Alternately, the battery-powered unit could contain a probe, vest, backpack and one or two satchels. The handheld probe could again contain beam-scanners and optical delivery fibers. The vest could contain optical compressors, the optical amplifiers and control devices (e.g., control knobs, switches, etc., that were on the control panel in the cart). The backpack could contain the contiol module, the pulse generator, the power supplies, a marker beam generator, and a battery pack. A satchel might contain a video camera, a video monitor, an illumination source, and additional batteries. The system might be operable without the satchel, but have additional capabilities including longer operation, with the satchel connected (through a wiring-containing umbilical). In a variation of this alternative, the video camera could be in the backpack and a heads-up display used to provide a video monitor (and a display of control settings) without using a satchel. The handheld probe preferably contains piezoelectrically-driven-mirror beam- scanners and optical delivery fibers. One delivery fiber has a lens on the fiber-end near the probe tip and can transmit a video image back to the video camera (e.g., in the vest, backpack, satchel or cart). Another fiber can convey illumination to the ablation region. A hollow optical fiber can bring ablation pulses to the beam-scanner mirrors. A fiber can also be used to bring a laser marker beam to the beam-scanner mirrors (where it is scanned in the same manner as the ablation beam). While the laser marker beam can show the entire scan area, it is preferably turned off and on by the specifications of area, color, and distance from target, such that it shows the area that would be ablated if the ablation beam were on (again the marker beam can also change color to indicate whether the ablation beam is on or off). The probe can also contain tubes for suction and/or gas flush.

Initially man-portable units may include several pieces, e.g., a handheld probe, handheld probe, vest/backpack and 2 satchels. Such a unit can be relatively inexpensive and might be used by emergency personnel (e.g., EMTs) in the field. The unit can do emergency cutting of a victim and any needed cauterizing of wounds (it can also be run with longer, e.g., microsecond long, thermally-inducing, pulses to cauterize a wound, either with the same, or a different laser). It can also cut through any obstacles in the way of getting to, or freeing the victim, for example cutting the top of a car loose, or cutting through an I-beam. The size and number of pieces may be reduced later, to a handheld probe, vest, and backpack, for example.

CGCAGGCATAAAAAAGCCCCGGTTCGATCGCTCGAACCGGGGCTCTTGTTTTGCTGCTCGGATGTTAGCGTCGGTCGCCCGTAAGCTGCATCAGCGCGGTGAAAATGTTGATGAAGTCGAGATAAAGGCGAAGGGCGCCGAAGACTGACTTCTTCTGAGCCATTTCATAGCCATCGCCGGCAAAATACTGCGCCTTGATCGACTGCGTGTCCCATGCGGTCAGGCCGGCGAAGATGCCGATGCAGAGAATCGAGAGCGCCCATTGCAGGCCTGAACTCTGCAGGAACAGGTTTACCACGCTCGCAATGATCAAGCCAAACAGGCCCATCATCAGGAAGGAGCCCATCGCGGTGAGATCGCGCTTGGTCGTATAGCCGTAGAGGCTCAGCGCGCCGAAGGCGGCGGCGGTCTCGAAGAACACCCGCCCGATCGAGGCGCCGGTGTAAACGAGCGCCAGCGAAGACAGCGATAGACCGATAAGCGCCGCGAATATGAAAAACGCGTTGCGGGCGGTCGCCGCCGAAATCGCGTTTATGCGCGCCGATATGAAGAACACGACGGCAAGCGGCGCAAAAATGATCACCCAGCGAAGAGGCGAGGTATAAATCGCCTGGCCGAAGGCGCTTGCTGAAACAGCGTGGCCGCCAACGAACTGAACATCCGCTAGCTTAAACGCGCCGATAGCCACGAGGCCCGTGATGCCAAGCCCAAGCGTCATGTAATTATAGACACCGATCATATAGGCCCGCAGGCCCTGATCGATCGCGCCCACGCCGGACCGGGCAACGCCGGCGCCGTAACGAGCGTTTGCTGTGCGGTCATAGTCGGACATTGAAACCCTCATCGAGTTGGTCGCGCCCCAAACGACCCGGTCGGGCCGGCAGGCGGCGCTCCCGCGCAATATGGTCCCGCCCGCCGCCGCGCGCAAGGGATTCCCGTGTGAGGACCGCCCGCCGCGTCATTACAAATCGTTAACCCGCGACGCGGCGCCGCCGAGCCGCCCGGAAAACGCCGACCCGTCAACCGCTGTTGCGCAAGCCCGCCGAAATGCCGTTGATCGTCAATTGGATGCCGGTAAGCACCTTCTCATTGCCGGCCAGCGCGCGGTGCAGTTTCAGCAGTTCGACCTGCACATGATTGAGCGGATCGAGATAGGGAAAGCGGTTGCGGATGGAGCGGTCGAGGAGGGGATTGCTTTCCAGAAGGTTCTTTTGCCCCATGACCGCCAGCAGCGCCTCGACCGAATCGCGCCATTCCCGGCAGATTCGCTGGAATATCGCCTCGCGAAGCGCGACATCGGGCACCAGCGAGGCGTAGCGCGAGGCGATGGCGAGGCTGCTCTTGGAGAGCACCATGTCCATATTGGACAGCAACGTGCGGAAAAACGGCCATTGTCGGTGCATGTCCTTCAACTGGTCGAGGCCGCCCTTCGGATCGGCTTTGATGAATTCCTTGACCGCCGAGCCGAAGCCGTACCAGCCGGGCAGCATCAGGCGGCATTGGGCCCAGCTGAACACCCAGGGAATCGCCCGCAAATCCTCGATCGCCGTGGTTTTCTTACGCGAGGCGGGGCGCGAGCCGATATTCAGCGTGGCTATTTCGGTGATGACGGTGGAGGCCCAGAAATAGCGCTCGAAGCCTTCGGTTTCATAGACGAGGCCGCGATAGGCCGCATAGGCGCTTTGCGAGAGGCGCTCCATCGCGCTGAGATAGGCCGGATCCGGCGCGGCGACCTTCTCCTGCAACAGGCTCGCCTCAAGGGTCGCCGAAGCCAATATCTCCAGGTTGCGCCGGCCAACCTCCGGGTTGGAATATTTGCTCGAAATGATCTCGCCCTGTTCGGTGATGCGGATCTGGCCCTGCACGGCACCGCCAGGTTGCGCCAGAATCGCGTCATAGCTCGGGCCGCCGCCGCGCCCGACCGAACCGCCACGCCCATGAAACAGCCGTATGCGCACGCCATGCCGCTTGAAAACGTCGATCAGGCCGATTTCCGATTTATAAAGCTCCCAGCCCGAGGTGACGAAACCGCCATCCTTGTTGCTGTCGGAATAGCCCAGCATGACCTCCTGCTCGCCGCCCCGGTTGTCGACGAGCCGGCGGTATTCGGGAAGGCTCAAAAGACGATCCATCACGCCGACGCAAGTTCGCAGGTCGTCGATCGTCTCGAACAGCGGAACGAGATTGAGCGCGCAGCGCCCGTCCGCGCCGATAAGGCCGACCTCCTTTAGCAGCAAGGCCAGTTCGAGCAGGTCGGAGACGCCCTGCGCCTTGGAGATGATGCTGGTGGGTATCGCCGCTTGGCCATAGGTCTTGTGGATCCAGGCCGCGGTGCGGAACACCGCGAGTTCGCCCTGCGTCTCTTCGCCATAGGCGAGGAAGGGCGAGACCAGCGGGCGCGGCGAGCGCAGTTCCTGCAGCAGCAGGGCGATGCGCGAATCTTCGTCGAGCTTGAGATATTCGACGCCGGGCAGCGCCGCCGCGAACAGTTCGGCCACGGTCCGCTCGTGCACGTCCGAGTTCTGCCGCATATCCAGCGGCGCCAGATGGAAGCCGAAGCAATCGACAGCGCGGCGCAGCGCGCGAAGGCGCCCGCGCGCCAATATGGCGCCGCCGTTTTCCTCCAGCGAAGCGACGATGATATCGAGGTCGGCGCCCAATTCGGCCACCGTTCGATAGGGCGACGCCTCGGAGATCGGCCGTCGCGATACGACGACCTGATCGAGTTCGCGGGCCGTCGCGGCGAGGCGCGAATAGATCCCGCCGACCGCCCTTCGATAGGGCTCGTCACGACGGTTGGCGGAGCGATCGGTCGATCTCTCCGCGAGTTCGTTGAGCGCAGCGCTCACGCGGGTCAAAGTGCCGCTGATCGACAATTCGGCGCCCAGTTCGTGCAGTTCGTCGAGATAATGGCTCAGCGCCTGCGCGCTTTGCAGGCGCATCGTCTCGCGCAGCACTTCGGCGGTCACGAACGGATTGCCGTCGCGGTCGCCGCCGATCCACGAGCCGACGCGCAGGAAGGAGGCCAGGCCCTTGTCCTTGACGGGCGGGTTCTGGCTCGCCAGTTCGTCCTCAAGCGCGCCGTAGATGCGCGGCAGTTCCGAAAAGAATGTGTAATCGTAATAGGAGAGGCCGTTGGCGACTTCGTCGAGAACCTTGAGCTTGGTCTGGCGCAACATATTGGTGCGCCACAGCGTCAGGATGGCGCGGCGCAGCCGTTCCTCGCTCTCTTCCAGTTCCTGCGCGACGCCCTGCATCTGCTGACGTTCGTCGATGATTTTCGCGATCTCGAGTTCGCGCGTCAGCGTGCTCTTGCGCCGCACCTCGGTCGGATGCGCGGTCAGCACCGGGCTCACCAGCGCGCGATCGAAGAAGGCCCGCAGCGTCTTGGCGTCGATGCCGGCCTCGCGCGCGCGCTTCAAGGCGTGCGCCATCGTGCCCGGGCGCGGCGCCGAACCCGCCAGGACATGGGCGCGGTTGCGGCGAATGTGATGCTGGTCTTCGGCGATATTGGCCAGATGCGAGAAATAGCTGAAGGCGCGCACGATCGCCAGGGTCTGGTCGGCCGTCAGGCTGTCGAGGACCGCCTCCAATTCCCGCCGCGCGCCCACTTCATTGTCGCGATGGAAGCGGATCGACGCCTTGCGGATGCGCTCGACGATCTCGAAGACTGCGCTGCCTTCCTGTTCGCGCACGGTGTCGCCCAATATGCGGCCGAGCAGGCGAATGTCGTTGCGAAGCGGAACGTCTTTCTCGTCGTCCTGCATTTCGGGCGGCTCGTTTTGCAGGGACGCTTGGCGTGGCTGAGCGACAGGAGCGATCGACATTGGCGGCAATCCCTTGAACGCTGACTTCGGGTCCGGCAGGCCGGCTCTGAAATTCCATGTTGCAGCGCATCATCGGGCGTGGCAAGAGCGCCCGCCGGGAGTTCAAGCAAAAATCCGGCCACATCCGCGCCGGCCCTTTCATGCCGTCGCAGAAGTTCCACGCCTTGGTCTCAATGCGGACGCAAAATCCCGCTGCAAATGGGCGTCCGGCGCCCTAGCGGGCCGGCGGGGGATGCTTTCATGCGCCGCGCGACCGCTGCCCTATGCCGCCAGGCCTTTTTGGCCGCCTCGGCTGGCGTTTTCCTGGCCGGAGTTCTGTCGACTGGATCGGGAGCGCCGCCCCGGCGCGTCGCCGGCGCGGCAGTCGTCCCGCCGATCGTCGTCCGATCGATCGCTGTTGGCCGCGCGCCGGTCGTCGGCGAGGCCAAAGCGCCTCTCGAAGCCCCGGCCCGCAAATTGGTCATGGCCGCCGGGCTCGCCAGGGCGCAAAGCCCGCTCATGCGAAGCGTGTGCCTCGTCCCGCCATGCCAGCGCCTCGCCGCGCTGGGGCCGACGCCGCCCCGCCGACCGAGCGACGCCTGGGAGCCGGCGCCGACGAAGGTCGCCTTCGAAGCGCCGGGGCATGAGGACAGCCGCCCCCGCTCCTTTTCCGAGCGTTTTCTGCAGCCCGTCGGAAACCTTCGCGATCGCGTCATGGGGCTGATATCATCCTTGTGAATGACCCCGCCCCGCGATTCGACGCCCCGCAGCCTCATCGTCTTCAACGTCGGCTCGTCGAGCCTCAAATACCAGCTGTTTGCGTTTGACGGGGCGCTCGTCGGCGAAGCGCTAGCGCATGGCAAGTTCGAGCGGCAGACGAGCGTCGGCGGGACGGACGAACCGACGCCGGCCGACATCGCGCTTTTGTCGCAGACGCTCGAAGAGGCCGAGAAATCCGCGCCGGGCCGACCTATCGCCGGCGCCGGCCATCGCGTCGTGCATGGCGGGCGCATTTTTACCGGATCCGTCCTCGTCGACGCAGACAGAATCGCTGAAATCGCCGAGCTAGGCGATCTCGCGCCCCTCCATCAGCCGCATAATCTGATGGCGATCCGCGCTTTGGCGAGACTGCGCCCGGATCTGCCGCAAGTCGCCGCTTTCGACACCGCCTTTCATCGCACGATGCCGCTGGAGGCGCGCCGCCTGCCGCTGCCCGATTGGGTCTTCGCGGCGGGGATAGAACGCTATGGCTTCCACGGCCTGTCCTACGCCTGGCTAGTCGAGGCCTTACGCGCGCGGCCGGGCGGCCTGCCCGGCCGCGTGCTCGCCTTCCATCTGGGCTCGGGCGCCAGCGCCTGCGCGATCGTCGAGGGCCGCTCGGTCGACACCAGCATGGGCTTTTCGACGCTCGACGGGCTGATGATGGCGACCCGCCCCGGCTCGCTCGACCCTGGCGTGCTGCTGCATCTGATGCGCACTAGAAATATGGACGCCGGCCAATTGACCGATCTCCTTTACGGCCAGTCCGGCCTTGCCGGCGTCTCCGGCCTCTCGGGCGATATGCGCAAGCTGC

Although the present invention and its advantages have been described in detail, it should be understood that various changes, substitutions and alterations can be made herein without departing from the spirit and scope of the invention as defined by the appended claims. Moreover, the scope of the present application is not intended to be limited to the particular embodiments of the process, machine, manufacture, composition of matter, means, methods and steps described in the specification, but only by the claims.

Claims

1. A method of surgical material removal by optical-ablation with controlled pulse energy, and with an essentially fixed ablation spot size, comprising the steps of: utilizing an optical oscillator in the generation of a series of wavelength-swept- with-time pulses; selecting pulses from the series of pulses to control pulse repetition rate within a range that an amplifier operates at a fraction of its maximum stored energy; amplifying the selected wavelength-swept-with-time pulses with the optically- pumped-amplifier; and time-compressing the amplified pulse in a pulse compressor and illuminating a portion of a body with the time-compressed optical pulses, wherein contiolling the pulse repetition rate within the range operates the amplifier at a fraction of its maximum stored energy and controls amplified pulse energy.
2. The method of claim 1 , wherein an optical oscillator is used in the generation of a series of wavelength-swept-with-time pulses at a fixed repetition rate, and pulses are periodically selected from the oscillator generated series of wavelength-swept-with-time pulses, wherein a fraction of pulses selected can be controllably varied to give a selected pulse repetition rate that is a fraction of the oscillator repetition rate, and the selected wavelength-swept-with-time pulse are amplified with the optically-pumped-amplifier.
3. The method of claim 2, wherein the selected pulse repetition rate is equal to, or less than 1/10th the oscillator pulse repetition rate.
4. The method of claim 2, wherein the selected pulse repetition rate is between 1/100 and l/l,000th of the oscillator pulse repetition rate.